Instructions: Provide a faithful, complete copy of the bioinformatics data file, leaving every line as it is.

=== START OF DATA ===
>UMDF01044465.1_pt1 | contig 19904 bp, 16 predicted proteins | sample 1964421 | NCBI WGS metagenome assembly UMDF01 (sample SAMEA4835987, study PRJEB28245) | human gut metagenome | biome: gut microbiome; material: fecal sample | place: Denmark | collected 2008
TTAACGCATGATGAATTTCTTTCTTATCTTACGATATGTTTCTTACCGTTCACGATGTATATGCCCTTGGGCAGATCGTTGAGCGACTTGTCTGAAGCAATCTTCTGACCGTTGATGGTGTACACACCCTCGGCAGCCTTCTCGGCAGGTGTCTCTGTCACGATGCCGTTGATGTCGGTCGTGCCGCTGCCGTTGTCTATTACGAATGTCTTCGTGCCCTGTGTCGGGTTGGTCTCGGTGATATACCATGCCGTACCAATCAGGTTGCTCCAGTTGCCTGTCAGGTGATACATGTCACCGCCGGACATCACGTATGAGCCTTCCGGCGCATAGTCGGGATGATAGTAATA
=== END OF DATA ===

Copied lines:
>UMDF01044465.1_pt1 | contig 19904 bp, 16 predicted proteins | sample 1964421 | NCBI WGS metagenome assembly UMDF01 (sample SAMEA4835987, study PRJEB28245) | human gut metagenome | biome: gut microbiome; material: fecal sample | place: Denmark | collected 2008
TTAACGCATGATGAATTTCTTTCTTATCTTACGATATGTTTCTTACCGTTCACGATGTATATGCCCTTGGGCAGATCGTTGAGCGACTTGTCTGAAGCAATCTTCTGACCGTTGATGGTGTACACACCCTCGGCAGCCTTCTCGGCAGGTGTCTCTGTCACGATGCCGTTGATGTCGGTCGTGCCGCTGCCGTTGTCTATTACGAATGTCTTCGTGCCCTGTGTCGGGTTGGTCTCGGTGATATACCATGCCGTACCAATCAGGTTGCTCCAGTTGCCTGTCAGGTGATACATGTCACCGCCGGACATCACGTATGAGCCTTCCGGCGCATAGTCGGGATGATAGTAATA